‘A non-binding, non-legal Durban washout’ [INTERVIEW]

‘A non-binding, non-legal Durban washout’ [INTERVIEW]


Share on Facebook
Share on Twitter
Share on Google+
Share on LinkedIn
+

New Europe: How did you enjoy your time in Durban?
Oreste Rossi: At first it was an important experience, because you could meet many delegations that you would hardly ever meet in other . We met, for example, the Chinese parliamentary delegation, the Pan African delegation as well as the French and European agencies' delegates; it was extremely interesting.

And the absence of a notable end result?
On the other hand, from a citizen's (and politician's) point of view during the crisis, it was crazy to spend more than 200 million on an event that didn’t bring any tangible results. We don’t have a binding document followin g the summit, but only a simple declaration on what 'should' be done – a fund of 100 billion per year should be going to developing countries to help in the battle against climate change.

On this subject, I do not think that China should be considered as an 'emerging' economy – it should be remembered that China is the world's biggest polluter and has an energy production system with 80% based on carbon and 20% on other sources. The country has no intention of changing its system, unless it is with the money of this ad hoc fund, which will be paid for by us. China will then be buying the debt of US and certain EU countries, and it is also buying commercial activities all around the world, so for this reason they should not be considered as a “poor” economy and thus entitled to have access to this 'mega-fund', which will in fact be financed with money from the payment of DS quotas from EU industries. In Europe now, there is a crisis, but we have China conducting unfair competition – in this situation, we should say to our entrepreneurs not only to cut emissions with binding targets that are stricter than the Kyoto targets, but also that when CO2 quotas are taken, they should be paid for on the DS quotas stock exchange. After all, financing your competitors seems more than a little crazy to me!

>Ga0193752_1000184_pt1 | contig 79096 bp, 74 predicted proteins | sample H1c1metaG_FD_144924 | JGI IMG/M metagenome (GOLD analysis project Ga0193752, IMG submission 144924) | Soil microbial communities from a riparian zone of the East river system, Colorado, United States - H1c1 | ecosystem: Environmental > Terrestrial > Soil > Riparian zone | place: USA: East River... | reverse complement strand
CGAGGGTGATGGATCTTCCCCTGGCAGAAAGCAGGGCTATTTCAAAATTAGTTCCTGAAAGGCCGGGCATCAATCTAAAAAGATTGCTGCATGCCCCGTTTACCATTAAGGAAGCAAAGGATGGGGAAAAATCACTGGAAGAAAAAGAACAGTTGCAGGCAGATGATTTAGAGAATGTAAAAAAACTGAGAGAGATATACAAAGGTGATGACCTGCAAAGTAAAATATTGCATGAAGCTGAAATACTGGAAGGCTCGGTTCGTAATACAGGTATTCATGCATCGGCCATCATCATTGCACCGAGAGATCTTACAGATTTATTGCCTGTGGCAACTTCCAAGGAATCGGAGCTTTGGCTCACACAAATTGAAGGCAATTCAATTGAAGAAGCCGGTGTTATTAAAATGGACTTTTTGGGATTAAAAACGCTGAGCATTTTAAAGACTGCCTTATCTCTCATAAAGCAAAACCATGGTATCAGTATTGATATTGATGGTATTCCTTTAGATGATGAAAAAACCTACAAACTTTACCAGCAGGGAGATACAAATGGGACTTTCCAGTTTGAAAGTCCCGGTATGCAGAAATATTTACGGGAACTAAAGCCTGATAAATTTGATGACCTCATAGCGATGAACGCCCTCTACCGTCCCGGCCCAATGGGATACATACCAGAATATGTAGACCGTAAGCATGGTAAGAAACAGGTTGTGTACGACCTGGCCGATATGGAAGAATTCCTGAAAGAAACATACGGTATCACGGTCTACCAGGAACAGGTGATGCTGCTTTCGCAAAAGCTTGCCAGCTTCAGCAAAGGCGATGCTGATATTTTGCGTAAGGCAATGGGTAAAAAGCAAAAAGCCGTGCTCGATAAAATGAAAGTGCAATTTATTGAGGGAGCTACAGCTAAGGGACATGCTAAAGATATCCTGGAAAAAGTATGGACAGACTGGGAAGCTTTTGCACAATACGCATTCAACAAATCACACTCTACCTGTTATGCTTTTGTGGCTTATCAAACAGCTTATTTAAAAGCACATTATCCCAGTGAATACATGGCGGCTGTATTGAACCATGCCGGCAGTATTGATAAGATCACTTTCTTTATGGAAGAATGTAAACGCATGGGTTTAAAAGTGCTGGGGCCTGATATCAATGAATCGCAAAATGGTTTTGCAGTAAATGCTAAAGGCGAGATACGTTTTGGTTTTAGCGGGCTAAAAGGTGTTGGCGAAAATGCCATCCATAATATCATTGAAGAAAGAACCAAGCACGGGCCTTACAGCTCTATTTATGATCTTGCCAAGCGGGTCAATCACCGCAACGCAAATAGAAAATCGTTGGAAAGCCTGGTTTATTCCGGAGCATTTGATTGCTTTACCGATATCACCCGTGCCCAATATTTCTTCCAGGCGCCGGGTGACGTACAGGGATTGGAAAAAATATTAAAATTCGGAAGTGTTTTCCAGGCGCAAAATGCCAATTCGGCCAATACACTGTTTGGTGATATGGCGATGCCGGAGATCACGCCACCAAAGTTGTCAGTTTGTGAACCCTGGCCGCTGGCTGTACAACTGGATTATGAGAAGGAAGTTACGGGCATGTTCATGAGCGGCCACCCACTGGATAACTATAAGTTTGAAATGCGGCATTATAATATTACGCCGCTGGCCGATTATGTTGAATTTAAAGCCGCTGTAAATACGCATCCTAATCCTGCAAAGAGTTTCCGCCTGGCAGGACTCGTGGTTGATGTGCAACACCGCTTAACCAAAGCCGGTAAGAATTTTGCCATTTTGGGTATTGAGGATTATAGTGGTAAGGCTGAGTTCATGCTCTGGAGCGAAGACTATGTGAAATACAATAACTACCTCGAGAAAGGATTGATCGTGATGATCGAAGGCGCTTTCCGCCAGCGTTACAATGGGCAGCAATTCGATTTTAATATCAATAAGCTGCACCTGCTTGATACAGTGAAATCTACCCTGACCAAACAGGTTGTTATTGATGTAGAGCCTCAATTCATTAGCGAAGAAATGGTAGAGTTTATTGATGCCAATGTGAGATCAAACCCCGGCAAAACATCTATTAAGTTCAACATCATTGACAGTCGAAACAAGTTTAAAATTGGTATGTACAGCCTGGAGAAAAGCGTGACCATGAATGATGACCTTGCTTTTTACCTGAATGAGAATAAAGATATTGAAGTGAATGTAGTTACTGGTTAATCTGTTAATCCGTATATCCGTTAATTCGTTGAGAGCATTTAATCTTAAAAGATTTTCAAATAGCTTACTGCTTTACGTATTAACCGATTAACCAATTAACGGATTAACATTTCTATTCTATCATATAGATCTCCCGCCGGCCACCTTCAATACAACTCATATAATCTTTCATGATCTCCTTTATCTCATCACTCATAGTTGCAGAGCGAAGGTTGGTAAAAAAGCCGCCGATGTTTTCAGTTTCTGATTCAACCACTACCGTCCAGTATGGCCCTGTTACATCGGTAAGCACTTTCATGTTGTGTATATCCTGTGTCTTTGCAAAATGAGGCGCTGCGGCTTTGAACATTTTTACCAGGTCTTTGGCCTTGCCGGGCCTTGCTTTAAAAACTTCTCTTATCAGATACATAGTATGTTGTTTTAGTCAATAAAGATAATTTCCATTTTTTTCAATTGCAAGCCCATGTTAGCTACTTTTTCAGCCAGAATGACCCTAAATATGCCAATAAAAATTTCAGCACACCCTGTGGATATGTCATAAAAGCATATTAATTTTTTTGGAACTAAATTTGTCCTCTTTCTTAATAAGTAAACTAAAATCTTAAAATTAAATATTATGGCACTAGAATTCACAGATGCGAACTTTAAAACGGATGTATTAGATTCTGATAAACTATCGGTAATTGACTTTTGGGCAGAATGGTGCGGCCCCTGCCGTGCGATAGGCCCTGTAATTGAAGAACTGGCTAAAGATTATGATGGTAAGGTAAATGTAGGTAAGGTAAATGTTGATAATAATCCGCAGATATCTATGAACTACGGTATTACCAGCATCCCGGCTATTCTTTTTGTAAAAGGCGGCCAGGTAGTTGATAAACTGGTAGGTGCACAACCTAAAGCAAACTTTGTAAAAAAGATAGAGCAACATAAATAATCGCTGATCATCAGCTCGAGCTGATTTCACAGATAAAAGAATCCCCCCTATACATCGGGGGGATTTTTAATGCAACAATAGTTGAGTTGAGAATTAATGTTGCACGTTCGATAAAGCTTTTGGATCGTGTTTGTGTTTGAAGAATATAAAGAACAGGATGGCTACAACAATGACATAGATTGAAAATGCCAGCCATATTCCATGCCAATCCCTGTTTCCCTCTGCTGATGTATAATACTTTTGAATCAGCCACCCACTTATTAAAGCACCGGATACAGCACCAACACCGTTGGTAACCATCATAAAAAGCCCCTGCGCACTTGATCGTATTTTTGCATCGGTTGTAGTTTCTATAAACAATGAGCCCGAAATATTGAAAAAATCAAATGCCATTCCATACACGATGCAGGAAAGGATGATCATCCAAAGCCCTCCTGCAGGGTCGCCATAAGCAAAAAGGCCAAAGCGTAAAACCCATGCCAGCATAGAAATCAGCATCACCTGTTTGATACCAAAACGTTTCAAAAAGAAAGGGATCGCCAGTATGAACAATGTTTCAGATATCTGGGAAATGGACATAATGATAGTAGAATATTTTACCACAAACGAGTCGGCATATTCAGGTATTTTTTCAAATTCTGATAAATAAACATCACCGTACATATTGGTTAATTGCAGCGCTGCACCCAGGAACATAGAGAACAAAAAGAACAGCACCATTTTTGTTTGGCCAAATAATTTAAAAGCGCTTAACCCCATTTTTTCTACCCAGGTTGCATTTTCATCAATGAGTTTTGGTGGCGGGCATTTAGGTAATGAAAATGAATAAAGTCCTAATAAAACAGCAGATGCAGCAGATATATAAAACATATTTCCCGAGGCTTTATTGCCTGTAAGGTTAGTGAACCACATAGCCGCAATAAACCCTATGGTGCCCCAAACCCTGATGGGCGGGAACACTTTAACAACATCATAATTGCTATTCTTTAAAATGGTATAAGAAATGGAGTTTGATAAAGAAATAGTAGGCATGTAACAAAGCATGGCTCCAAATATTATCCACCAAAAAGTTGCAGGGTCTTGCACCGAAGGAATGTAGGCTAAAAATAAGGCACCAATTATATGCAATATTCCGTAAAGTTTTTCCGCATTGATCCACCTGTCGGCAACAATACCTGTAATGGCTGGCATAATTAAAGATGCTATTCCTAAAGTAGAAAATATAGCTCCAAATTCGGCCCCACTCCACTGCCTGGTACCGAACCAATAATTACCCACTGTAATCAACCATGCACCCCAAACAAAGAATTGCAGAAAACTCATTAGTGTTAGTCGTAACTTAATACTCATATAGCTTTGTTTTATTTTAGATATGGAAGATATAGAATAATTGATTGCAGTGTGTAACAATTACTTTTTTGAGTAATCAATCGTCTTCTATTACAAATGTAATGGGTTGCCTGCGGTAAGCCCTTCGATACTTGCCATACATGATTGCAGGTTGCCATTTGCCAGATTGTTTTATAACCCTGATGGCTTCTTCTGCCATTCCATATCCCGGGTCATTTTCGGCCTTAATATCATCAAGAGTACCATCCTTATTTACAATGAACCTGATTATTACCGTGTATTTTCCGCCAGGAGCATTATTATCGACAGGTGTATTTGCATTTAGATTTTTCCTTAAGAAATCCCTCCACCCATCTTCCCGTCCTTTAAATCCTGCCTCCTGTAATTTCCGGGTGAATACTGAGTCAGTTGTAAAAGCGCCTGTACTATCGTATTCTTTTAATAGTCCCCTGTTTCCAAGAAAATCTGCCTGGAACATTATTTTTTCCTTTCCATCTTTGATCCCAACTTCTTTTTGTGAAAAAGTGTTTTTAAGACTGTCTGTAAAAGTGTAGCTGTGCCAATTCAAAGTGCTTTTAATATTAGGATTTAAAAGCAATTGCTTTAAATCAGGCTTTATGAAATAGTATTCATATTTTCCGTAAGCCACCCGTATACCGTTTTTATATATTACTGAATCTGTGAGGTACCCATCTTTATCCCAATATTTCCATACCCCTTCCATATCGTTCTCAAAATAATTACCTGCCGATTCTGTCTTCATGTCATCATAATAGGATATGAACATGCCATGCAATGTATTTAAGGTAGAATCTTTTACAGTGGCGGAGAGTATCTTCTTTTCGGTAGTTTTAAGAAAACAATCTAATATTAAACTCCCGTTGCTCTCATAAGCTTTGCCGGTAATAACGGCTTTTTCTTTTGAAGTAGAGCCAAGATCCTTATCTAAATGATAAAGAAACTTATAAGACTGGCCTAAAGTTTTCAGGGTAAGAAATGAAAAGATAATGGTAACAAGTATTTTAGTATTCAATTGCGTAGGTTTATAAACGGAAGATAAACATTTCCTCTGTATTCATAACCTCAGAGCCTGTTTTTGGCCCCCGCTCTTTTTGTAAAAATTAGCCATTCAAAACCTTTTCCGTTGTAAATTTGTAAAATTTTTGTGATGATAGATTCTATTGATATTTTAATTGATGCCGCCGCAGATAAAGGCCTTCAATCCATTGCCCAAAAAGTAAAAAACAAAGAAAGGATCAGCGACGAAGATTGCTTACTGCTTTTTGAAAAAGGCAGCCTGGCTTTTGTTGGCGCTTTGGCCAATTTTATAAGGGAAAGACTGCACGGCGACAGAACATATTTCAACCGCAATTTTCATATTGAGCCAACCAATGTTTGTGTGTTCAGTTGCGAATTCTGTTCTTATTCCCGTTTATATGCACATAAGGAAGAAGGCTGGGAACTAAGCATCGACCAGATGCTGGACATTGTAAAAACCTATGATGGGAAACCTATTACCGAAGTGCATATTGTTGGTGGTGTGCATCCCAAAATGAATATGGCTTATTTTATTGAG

So, what would your solution be?
I would provide an alternative at European level to fight climate change: all goods coming from countries that are not combating climate change as we are should be taxed more heavily to compensate – with the money raised, I would finance European industry to reach European environmental goals. If a factory closes in Europe, we will suffer not only the loss of jobs but there will also be a new factory opening in China, Korea or Vietnam that will not follow the strict European environmental targets and, consequently, will create more global ill effects.

The non-binding document brought by the European Parliament's Environment Committee to Durban was not even considered, and our parliamentary delegation could not even take part in the plenary session's decision-making process. At the end of the day, we were there only to follow side meetings and the fact that the European delegation (Parliament and Commission) was hosted in the garages of the Hilton Hotel in Durban shows how little esteem we were accorded.

In conclusion, reflect on the fact that Canada has withdrawn not only from a future 'Kyoto 2' treaty but also the first Kyoto – where then are we likely to find 100bn per year during the present economic crisis?  For this reason, we voted against the environment dossier, both during the committee vote and in plenary – in truth, the conference was populated only with secondary figures, and the only result was a final non-binding document that was approved very late and which has no legal value.

Share on Facebook
Share on Twitter
Share on Google+
Share on LinkedIn
+